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Colombian Court Frees Ex-President From House Arrest in Divisive Case

BOGOTÁ, Colombia—A judge rescinded a house-arrest order on Saturday against powerful former President Álvaro Uribe, who is being investigated for witness tampering in a case that has divided Colombia.

Bogotá Judge Clara Ximena Salcedo accepted a petition by Mr. Uribe’s lawyers that the home arrest ordered by the Supreme Court in August should be lifted because the former president hasn’t been charged with any crime. Mr. Uribe is still under investigation.

“Without charges, there can be no measure (of house arrest) and so this implies the need to restore the fundamental rights of Dr. Álvaro Uribe Vélez,” Judge Salcedo said in a virtual hearing.

The ruling was celebrated by Mr. Uribe’s followers, who had criticized the high court for the arrest order against a leader they revere for having led a U.S.-backed military offensive in the 2000s that hobbled the Revolutionary Armed Forces of Colombia and prompted the rebel group into peace talks. The former commanders of that guerrilla group now serve in Congress, even though they are accused of serious crimes, his supporters note.

Mr. Uribe, a 68-year-old conservative and mentor to President Iván Duque, posted a brief message on his

Twitter

account after the ruling: “Thank God.”

President Trump, an Uribe admirer who is seeking Latino support in his U.S. reelection bid, tweeted: “Congratulations to former President @AlvaroUribeVel, a hero.”

Mr. Uribe has been under investigation for allegedly paying a former member of Colombia’s now-defunct paramilitary militia to change testimony he had provided about the former president’s alleged role in helping establish the armed groups. Mr. Uribe, who led Colombia from 2002 to 2010, has publicly denied wrongdoing in the alleged witness-tampering case and about any ties to paramilitary organizations.

A caravan of Uribe fans in Cali, Colombia, showed their support in August.



Photo:

Ernesto GuzmÃ(degrees)N Jr/Zuma Press

After the house arrest order from the Supreme Court, the only entity that can investigate lawmakers in Colombia, Mr. Uribe resigned his Senate seat. That automatically transferred his case to the Attorney General’s office and the country’s accusatory system of justice. Under that system, Judge Salcedo said, a person can’t be jailed or held under house arrest unless charges have been filed.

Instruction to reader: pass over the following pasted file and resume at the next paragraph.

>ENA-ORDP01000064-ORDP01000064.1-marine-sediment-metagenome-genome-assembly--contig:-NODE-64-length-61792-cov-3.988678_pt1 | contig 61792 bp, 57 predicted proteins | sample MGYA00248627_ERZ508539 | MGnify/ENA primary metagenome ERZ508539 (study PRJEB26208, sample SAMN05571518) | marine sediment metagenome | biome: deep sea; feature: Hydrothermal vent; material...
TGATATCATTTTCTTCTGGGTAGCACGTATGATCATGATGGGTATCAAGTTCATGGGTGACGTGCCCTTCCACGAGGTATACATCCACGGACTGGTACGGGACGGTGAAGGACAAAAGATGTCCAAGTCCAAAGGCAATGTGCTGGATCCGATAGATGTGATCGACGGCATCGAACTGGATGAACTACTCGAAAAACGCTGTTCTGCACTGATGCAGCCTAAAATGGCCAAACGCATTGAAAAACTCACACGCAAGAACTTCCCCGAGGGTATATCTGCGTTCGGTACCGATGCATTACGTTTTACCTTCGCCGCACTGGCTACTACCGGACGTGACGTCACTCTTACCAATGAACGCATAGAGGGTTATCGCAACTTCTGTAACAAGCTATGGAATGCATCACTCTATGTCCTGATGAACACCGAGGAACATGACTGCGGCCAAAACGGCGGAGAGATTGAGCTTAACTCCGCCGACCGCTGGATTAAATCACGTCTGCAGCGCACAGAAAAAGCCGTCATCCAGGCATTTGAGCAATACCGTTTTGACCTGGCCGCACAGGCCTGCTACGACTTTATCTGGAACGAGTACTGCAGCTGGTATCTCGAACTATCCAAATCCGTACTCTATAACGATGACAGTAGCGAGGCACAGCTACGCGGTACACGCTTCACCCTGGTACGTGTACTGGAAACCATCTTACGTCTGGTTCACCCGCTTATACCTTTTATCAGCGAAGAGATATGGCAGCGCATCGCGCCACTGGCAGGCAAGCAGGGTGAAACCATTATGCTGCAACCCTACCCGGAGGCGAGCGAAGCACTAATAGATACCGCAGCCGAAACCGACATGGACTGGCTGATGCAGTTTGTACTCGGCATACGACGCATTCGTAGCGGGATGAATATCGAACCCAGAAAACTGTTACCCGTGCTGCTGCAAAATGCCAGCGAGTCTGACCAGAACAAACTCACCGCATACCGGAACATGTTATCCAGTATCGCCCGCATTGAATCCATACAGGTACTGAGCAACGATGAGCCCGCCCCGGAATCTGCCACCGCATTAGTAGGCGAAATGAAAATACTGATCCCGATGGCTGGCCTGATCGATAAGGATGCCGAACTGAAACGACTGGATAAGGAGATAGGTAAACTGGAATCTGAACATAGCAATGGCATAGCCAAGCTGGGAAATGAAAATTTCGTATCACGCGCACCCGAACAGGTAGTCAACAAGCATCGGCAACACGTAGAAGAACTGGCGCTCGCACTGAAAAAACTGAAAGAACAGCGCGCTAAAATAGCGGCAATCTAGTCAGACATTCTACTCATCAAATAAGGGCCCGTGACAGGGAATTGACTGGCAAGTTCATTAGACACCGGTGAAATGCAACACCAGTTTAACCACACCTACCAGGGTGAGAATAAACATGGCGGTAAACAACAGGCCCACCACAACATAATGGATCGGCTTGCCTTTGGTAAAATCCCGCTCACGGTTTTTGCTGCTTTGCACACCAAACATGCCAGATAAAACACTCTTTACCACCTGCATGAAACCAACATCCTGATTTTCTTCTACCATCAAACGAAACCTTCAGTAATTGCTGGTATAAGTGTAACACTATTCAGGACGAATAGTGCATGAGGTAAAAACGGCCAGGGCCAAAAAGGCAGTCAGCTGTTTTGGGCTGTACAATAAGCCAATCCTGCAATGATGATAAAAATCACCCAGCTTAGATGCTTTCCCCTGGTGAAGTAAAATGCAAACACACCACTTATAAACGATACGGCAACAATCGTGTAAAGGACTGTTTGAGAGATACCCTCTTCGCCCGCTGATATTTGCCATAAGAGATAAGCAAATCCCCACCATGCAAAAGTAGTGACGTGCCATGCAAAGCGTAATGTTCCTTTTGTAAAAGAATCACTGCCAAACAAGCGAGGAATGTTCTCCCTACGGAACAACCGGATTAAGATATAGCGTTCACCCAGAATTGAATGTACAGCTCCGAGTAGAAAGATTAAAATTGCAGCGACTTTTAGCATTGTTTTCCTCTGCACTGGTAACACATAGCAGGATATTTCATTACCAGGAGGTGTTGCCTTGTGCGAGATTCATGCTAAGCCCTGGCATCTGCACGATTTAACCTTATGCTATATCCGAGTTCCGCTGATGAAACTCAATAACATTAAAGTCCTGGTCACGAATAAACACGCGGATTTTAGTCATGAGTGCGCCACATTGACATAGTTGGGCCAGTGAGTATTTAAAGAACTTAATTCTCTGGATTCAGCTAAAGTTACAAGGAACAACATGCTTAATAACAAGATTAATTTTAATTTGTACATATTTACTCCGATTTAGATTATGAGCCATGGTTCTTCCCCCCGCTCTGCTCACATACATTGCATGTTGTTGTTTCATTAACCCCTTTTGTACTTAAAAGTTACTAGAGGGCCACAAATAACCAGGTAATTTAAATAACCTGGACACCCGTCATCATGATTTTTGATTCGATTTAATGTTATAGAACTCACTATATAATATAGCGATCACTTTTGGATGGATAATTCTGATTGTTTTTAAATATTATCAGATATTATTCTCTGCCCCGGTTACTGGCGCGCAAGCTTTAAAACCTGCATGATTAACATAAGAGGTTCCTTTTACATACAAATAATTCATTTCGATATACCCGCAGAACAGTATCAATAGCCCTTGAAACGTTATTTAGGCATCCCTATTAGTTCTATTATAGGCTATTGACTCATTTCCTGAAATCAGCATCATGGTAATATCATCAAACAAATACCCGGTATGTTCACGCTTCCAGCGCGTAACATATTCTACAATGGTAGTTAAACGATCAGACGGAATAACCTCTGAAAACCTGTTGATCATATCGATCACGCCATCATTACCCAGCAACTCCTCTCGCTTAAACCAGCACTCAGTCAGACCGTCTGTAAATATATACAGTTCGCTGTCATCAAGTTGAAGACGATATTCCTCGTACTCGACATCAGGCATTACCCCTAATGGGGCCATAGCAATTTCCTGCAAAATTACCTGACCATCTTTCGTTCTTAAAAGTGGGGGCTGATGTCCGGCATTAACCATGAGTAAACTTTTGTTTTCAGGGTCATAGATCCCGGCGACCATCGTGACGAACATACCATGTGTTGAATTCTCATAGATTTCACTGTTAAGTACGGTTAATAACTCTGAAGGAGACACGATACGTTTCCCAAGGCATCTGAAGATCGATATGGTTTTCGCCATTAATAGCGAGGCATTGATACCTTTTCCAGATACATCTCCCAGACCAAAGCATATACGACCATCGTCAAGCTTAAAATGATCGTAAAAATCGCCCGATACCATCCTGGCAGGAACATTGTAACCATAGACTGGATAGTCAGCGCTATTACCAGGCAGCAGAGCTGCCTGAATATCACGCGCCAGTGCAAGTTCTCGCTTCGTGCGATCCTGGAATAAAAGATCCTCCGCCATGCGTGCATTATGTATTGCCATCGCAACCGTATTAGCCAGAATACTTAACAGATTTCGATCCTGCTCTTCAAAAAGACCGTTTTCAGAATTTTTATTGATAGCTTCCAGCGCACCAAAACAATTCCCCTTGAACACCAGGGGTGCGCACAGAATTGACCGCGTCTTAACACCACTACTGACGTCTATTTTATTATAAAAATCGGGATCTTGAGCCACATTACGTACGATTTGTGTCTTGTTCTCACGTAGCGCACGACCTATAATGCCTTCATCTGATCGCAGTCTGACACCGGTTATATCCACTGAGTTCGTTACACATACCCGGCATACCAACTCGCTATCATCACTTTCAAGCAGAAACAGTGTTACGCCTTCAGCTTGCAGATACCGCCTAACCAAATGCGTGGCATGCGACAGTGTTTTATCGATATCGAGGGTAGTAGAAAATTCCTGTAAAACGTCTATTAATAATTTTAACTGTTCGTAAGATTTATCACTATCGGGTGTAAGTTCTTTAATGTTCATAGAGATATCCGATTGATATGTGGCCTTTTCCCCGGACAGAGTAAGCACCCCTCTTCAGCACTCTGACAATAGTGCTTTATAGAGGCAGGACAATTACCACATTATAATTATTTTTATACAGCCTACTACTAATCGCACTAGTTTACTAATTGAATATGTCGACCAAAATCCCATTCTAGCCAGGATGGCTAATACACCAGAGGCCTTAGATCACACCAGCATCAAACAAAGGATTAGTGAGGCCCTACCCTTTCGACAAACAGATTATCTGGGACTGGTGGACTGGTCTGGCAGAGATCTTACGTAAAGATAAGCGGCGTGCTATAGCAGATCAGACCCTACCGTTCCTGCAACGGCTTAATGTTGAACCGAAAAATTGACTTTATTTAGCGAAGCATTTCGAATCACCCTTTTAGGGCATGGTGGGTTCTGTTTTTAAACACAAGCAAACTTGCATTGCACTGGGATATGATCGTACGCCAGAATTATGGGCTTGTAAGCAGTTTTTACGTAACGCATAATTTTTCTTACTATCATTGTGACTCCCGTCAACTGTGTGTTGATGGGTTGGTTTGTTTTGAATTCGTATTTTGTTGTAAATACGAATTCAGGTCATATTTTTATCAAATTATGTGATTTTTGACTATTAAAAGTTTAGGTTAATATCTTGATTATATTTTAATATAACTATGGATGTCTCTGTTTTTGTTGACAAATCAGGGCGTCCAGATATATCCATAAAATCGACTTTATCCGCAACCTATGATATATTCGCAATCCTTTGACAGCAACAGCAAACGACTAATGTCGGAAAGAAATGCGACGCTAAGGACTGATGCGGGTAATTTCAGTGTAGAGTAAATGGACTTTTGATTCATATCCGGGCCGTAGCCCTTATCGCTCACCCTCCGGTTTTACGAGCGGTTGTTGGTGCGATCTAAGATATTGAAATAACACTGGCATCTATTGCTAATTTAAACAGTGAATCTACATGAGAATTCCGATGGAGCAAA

The case against the former president, though, continues. Prosecutors are trying to determine the veracity of testimony from a jailed former paramilitary fighter, Juan Monsalve, who said that Mr. Uribe played a role in founding an armed group on the former president’s family ranch, Guacharacas, in the 1990s. Investigators will try to determine whether Mr. Uribe, through emissaries, tried to bribe Mr. Monsalve to get him to retract his testimony.

“The investigation does not start from scratch,” Prosecutor Gabriel Ramón Jaimes told the court. “There will not be impunity, there will be justice.”

The case against Mr. Uribe has stoked tensions between his supporters and those who say the security services under his control committed widescale rights abuses. A cattleman and former mayor of Medellín, Mr. Uribe became a popular president as he brought a once-chaotic country under control, reducing the size of drug crops, pacifying wide swaths of the countryside and reviving the economy.

But his Achilles heel was the United Self-Defense Forces of Colombia. The illegal paramilitary group was formed by ranchers and businessmen to fight rebels but it morphed into death squads that killed thousands of civilians. Though investigations of possible ties to Mr. Uribe have never borne fruit, the allegations have dogged him since he was governor of Antioquia Province in the 1990s.

A poster of Mr. Uribe as defaced. Some Colombians say security services under the former leader’s control committed widescale rights abuses.



Photo:

Daniel Garzon Herazo/Zuma Press

“I consider that there exists serious evidence that provides proof of the intervention of Álvaro Uribe in the formation of paramilitary groups,” said Luis Eduardo Montealegre, a former attorney general who opposes Mr. Uribe.

Mr. Uribe has strongly denied any such ties. He has repeatedly said that his presidency apprehended the most bloodthirsty paramilitary commanders and extradited them to the U.S. to face drug-trafficking charges.

Aldo Civico, a Columbia University researcher on paramilitary groups, said he has over the years asked some of the top commanders in interviews about possible ties with Mr. Uribe. “None of the paramilitary leaders admitted or told me that Uribe was part of the organization or was influential in the organization or had anything directly to do with the organization,” said Mr. Civico, who nevertheless got those commanders to admit a range of grisly crimes.

Write to Juan Forero at [email protected]

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